Russia and Saudi Arabia seeking to extend the OPEC+ agreement

OPEC+ agreement

Russia and Saudi Arabia have agreed to extend oil production cuts made in an alliance known as OPEC+, according to Russian president Vladimir Putin, who added that the agreement would likely be extended by six to nine months.

The Organization of Petroleum Exporting Countries (OPEC) is set to meet this week in Vienna with the purpose of managing the stability in the oil market.

In practice, energy ministries of the world’s most powerful oil producing nations will seek an agreement to limit the amount of crude that flows to the global market and prevent the fall of oil prices.

Putin told the press that the deal will be extended in its current form and with the same volumes.

Seeking to reach an agreement

The agreement is expected to extend an important deal between the OPEC and a group of non-OPEC producers led by Russia; as a result of the oil price drop.

The coalition, known as OPEC+, agreed to cut production by 1.2 million oil barrels per day to boost prices. Now, with the support of Saudi Arabia, Iraq, and the United Arab Emirates, the group will likely maintain a firm grip on oil supplies.

Influence put to the test

In reality, any pretence that the oil market will bend at the OPEC’s will has become a fragile hope. Influence on oil prices depends on geopolitics, which is beyond the organization’s control.

The cartel is divided by regional rivalries and under the threat of growing U.S. production, as it moves forward with the rise of shale oil.

According to the International Energy Agency, the OPEC’s efforts to control global oil output are undermined by the relentless rise of fracking in the U.S.

By next year, demand for OPEC crude will amount to 29.3 million barrels per day, around 600,000 bpd less than the cartel’s nations pumped last month.

The strategy to reduce production has had an adverse secondary effect for the OPEC: its market share has been reduced. The decision to raise prices by lowering output has opened the door for the United States. Now, some OPEC members and allies are wondering if it is time to change course.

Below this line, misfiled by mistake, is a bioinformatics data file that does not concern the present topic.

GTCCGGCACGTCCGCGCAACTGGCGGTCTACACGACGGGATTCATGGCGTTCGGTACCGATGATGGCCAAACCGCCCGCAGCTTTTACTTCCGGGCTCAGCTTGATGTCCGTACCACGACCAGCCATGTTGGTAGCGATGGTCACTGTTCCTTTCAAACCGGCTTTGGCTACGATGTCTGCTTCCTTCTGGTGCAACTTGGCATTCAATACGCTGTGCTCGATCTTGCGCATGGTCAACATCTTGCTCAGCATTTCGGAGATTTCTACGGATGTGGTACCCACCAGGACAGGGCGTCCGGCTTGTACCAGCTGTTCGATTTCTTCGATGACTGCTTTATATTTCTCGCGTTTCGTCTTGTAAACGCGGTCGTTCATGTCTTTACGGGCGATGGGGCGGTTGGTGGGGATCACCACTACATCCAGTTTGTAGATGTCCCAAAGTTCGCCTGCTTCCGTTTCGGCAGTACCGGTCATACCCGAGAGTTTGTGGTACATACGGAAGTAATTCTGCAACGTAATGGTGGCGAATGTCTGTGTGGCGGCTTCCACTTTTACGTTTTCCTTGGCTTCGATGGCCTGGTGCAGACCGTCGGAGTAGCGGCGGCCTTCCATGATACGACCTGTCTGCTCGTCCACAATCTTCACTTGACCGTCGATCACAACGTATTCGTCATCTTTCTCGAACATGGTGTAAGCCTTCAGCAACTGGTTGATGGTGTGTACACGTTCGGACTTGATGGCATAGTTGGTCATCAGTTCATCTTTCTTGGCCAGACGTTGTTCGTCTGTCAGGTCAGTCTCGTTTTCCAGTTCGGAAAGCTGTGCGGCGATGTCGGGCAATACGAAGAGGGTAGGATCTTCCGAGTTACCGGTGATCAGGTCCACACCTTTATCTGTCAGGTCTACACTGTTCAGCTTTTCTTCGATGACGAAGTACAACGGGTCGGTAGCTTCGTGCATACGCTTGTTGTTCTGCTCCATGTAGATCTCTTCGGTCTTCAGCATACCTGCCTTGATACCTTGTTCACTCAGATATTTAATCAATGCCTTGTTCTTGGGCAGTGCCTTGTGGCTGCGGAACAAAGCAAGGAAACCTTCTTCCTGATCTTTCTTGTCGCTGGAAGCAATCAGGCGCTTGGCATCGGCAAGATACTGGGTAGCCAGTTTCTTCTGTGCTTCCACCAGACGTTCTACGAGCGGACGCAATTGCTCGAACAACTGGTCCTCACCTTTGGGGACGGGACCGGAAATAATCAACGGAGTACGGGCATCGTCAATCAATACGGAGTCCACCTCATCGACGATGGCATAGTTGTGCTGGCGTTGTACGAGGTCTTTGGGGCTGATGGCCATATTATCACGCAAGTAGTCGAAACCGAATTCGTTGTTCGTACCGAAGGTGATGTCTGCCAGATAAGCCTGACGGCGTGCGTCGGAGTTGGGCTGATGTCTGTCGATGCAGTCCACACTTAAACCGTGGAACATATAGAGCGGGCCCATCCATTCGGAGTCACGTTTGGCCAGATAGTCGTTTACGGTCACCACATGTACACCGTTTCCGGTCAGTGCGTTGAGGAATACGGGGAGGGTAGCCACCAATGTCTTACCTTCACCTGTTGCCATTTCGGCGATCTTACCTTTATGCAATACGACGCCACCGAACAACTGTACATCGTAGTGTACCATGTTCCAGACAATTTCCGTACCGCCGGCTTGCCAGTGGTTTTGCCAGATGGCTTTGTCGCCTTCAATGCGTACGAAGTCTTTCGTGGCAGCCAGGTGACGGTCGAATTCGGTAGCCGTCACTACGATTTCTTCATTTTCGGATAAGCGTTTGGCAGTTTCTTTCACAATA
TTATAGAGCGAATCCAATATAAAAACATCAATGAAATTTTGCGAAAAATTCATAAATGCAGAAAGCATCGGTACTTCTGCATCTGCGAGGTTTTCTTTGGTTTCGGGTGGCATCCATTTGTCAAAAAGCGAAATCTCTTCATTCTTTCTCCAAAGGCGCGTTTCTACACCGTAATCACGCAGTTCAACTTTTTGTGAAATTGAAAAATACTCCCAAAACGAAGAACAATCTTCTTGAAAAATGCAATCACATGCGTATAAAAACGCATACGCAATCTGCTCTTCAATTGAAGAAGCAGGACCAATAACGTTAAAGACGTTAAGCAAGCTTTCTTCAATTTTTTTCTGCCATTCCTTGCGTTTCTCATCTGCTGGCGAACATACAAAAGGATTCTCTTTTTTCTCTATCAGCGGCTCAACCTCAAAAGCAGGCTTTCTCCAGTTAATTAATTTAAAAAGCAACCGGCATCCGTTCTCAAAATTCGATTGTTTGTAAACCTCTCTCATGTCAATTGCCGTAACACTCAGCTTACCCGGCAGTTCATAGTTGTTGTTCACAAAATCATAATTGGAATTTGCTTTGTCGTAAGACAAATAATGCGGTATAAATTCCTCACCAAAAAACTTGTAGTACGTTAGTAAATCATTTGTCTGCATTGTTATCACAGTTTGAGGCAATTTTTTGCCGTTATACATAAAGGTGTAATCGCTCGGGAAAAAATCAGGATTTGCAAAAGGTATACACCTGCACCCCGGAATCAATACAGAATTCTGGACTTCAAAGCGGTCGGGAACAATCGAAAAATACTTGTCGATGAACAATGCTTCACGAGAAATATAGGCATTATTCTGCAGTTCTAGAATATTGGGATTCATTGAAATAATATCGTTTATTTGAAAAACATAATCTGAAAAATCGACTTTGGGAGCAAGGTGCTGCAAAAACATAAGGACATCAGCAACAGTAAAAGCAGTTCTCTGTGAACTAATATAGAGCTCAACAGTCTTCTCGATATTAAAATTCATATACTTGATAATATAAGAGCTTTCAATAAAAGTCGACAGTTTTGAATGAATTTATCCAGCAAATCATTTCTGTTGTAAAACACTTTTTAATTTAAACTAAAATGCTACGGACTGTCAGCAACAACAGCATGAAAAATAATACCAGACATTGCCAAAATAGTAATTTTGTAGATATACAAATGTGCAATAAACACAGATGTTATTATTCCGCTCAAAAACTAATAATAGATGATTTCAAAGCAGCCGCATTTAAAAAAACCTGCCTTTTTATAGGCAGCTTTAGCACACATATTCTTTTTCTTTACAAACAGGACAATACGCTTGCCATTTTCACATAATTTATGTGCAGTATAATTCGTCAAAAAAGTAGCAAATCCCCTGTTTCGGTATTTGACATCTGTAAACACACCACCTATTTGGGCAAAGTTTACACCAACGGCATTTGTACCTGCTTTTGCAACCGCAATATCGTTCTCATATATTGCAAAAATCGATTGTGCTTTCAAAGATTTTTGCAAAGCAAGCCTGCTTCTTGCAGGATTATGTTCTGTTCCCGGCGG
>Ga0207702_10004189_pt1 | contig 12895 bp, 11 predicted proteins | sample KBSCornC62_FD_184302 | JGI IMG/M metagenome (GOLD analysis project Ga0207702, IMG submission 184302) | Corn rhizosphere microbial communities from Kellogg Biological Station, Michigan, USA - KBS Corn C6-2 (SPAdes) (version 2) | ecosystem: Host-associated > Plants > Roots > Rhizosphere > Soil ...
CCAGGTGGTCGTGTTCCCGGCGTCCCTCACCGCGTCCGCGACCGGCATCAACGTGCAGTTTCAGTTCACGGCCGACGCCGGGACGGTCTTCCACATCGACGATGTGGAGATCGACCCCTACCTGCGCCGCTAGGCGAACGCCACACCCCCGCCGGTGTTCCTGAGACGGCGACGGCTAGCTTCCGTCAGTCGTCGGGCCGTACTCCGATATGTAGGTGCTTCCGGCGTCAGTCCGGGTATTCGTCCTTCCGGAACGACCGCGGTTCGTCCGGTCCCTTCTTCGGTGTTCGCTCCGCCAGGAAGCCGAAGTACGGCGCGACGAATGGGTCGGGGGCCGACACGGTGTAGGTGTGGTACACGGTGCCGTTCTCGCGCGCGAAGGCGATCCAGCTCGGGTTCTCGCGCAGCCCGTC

A nine-month extension would mean that the agreement expires in March 2020.

Effect on oil prices

Kirill Dmitriev, chief executive of the Russian Direct Investment Fund who helped design the OPEC-Russia deal; said the pact in place since 2017 had lifted Russian budget revenues by more than 7 trillion rubles (€88 billion).

“The strategic partnership within OPEC+ has led to the stabilization of oil markets and allows both to reduce and increase production depending on the market demand conditions; which contributes to the predictability and growth of investments in the industry,” Dmitriev said.

Benchmark Brent crude has climbed more than 25% since the start of 2019. But prices could stall as a slowing global economy squeezes demand and U.S. oil floods the market.

Sanctions on sight

The OPEC meeting in Vienna is scheduled to take place a few days after the G20 summit, which could end the trade war between the United States and China. The end of this dispute could prevent the imminent risk of a recession.

A conciliatory move from U.S. President Donald Trump would have a significant influence on global oil demand. Oil supplies are in the hands of the American leader.

His sanctions against Iran and Venezuela have already reduced supplies in the market, more so than the OPEC’s agreed production cut. Meanwhile, U.S. shale producers are gaining ground in the market as the cartel and its allies continue to limit oil output.

For more information, check Energía16

See also: Al Falih: Producers willing to support the extension of the OPEC+ deal

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